Sunday, March 21, 2021

Strange and Dangerous Attacks on the Recovery Plan’s Condition on State Tax Cuts

David Super

                Quite remarkably, some Republican state officials are attacking the constitutionality of the new section 602(c)(2)(A) of the Social Security Act added by section 9901 of the recently-enacted American Recovery Plan Act (ARPA).  This provision reduces federal fiscal aid to states by the amount of any state tax cuts.  Congress included the ARPA provision at a time when several Republican governors were advocating dramatic tax cuts despite the economic weakness caused by the pandemic. 

The assertion that this condition is unconstitutional is remarkable in at least two ways.  First, it is utterly without foundation on even the most aggressive reading of the Constitution and the Supreme Court’s precedents. 

And second, this theory’s implications, far from being an advance of states’ rights, are utterly devastating for the autonomy and independence of states.  Those making this claim therefore are privileging the sugar-high of tax cuts over principles of federalism that the Republican Party once insisted were sacrosanct.  When combined with widespread Republican acceptance of the Trump Administration’s flippant federalism, this suggests that we are entering an era when neither of the country’s two major political parties have any deep commitment to protecting the prerogatives of the states.  That shift could transform the structure of this country’s governance. 

On the merits, the challenge to the ARPA condition is absurd.  Nothing in the Constitution limits the federal government’s ability to transfer funds to the states to promote the general welfare, and nothing prohibits it from imposing conditions on receipt of those funds.  The federal government has been making conditional grants to the states for a very long time.  For a textualist or an originalist, that ought to be enough to dismiss this claim out of hand. 

Caselaw provides no support for this claim, either.  The Supreme Court has recognized limits to Congress’s authority to command state or local governments to carry out a federal agenda against their will.  But ARPA does not command anything:  it merely attaches a condition to money being offered to states. 

And the ARPA tax-cut provision falls well within the range of what the Court has accepted as funding conditions.  The post-New Deal Supreme Court brushed aside challenges to Congress’s ability to make conditional grants to states, ushering in the modern era of cooperative federalism.  It also upheld congressional efforts to influence state tax policy, approving sections of the Social Security Act that effectively increase a federal tax on employers whose states do not assess them a state tax to support unemployment compensation benefits.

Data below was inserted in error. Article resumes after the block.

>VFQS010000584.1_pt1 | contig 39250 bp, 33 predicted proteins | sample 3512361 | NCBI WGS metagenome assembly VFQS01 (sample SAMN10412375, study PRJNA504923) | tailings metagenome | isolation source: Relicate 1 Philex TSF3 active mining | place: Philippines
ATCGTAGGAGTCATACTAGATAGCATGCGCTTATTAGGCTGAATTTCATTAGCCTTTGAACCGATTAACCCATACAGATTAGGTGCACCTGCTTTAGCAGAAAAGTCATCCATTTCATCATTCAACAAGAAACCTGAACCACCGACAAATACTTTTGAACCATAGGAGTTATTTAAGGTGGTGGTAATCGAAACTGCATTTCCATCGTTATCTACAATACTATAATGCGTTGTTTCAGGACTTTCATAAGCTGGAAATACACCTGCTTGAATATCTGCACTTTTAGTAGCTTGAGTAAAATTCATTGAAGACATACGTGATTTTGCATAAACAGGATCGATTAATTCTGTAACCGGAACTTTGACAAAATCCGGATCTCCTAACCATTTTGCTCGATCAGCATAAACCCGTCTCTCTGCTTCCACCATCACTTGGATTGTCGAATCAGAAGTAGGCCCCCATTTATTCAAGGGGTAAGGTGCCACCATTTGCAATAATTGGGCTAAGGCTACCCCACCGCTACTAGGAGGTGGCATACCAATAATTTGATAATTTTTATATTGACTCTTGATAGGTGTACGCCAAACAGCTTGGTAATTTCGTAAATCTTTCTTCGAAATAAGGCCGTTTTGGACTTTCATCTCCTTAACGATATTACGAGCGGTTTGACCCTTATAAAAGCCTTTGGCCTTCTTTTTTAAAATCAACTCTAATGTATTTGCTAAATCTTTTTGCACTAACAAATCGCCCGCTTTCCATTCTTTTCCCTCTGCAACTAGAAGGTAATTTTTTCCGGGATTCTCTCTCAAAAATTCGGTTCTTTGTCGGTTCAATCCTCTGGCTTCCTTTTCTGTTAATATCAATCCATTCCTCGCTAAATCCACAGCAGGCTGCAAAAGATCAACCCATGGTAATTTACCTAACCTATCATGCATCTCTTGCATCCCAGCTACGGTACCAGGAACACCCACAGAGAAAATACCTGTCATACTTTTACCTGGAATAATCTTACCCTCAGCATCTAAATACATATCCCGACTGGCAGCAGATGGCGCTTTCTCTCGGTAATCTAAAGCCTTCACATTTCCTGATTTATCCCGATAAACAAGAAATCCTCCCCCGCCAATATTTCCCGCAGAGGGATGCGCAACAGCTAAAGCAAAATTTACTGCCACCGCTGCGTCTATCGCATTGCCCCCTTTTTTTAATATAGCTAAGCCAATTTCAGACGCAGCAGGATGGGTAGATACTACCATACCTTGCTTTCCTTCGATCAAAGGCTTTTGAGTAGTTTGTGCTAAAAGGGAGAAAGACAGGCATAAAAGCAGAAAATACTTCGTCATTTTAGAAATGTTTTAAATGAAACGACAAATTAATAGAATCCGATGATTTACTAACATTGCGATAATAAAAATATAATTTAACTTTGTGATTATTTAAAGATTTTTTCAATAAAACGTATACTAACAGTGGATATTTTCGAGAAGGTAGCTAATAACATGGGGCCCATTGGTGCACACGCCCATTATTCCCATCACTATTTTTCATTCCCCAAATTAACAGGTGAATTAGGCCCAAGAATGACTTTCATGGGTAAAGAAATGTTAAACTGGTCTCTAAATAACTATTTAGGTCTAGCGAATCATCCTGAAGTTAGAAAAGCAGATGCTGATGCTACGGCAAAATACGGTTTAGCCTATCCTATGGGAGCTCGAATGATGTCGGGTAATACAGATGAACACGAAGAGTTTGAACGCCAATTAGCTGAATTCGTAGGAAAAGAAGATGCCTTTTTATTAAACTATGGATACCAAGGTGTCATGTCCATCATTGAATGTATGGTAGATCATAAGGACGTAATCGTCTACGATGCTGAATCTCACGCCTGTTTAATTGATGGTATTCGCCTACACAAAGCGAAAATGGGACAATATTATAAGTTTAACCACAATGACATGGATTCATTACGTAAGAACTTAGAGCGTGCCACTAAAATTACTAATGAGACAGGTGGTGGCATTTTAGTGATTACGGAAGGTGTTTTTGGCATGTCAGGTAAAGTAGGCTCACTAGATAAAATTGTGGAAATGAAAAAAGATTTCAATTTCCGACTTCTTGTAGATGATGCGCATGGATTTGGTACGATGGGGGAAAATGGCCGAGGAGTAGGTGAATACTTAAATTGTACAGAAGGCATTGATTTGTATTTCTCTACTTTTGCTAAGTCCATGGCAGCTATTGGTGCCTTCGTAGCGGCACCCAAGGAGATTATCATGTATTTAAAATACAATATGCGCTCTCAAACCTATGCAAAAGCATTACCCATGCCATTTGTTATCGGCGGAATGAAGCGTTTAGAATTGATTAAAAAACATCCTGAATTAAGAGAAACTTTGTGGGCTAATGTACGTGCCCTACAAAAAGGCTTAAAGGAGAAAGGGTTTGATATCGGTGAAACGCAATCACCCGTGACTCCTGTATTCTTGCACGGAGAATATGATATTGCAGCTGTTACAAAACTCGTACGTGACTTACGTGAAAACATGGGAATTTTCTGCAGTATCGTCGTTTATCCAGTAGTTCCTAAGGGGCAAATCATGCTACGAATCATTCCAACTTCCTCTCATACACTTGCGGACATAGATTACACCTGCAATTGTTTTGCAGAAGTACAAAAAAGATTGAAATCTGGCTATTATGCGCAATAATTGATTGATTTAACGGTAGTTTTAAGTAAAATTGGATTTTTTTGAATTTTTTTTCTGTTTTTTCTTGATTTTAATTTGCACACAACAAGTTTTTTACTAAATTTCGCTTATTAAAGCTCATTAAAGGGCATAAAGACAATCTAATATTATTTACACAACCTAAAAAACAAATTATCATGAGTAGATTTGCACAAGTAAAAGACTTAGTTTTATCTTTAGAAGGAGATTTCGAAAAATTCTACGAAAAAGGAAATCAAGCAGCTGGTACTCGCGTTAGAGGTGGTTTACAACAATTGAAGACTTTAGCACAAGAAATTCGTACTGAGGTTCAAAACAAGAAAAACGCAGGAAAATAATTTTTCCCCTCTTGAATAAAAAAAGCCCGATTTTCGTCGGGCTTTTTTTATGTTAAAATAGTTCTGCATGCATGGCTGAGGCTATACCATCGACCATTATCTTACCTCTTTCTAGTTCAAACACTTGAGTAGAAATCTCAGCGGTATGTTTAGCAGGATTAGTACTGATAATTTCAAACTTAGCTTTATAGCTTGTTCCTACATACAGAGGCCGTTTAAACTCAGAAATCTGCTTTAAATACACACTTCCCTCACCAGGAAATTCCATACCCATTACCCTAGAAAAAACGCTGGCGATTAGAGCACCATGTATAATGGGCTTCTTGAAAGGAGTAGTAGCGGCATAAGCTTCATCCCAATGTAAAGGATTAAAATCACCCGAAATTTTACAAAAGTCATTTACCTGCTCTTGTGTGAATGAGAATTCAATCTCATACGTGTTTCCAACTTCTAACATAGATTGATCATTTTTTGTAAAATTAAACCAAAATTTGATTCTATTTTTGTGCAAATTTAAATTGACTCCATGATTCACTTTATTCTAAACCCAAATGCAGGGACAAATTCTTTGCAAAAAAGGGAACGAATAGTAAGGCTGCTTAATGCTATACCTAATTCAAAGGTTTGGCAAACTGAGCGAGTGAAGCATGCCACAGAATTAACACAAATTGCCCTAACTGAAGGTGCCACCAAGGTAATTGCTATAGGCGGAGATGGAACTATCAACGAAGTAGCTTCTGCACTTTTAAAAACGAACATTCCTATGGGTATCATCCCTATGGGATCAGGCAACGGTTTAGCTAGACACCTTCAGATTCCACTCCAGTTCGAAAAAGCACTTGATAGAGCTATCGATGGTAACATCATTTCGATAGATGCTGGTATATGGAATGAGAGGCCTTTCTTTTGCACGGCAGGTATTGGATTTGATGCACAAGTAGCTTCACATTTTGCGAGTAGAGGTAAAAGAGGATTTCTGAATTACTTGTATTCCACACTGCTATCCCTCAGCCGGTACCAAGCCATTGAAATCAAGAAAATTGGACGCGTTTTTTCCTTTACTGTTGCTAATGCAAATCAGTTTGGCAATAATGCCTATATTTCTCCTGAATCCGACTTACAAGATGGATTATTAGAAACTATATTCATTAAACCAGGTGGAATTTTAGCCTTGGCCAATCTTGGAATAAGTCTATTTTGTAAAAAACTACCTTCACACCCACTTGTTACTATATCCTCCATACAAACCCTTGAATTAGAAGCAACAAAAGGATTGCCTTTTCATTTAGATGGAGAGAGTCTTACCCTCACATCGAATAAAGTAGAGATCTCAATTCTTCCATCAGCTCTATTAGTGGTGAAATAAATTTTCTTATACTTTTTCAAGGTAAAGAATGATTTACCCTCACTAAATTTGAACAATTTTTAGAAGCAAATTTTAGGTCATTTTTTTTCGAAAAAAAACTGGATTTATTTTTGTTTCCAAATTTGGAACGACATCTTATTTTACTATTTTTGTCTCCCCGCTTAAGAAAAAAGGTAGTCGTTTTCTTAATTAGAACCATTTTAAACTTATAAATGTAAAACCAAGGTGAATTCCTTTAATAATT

Numerous social welfare, transportation, environmental, law enforcement, and other programs have operated on the basis of conditional federal grants.  Quoting Chief Justice Burger, Chief Justice Rehnquist noted that incident to its spending power, “Congress may attach conditions on the receipt of federal funds, and has repeatedly employed the power ‘to further broad policy objectives by conditioning receipt of federal moneys upon compliance by the recipient with federal statutory and administrative directives.’"  He also reiterated a pre-New Deal holding that “the power of Congress to authorize expenditure of public moneys for public purposes is not limited by the direct grants of legislative power found in the Constitution. Thus, objectives not thought to be within Article I's enumerated legislative fields, may nevertheless be attained through the use of the spending power and the conditional grant of federal funds.”

More recently, the Court has recognized three limitations on Congress’s ability to condition funding to states.  None of these limitations, however, comes anywhere near causing a problem for the ARPA provision.  First, the Court has held that conditions must be open and obvious so that states know to what they are committing when they accept the funds.  The tax-cut condition appears explicitly on the face of ARPA:  the fact that it has become controversial days after enactment, long before any state submitted the certifications required to receive Fiscal Recovery Funds, demonstrates how open and obvious the condition is.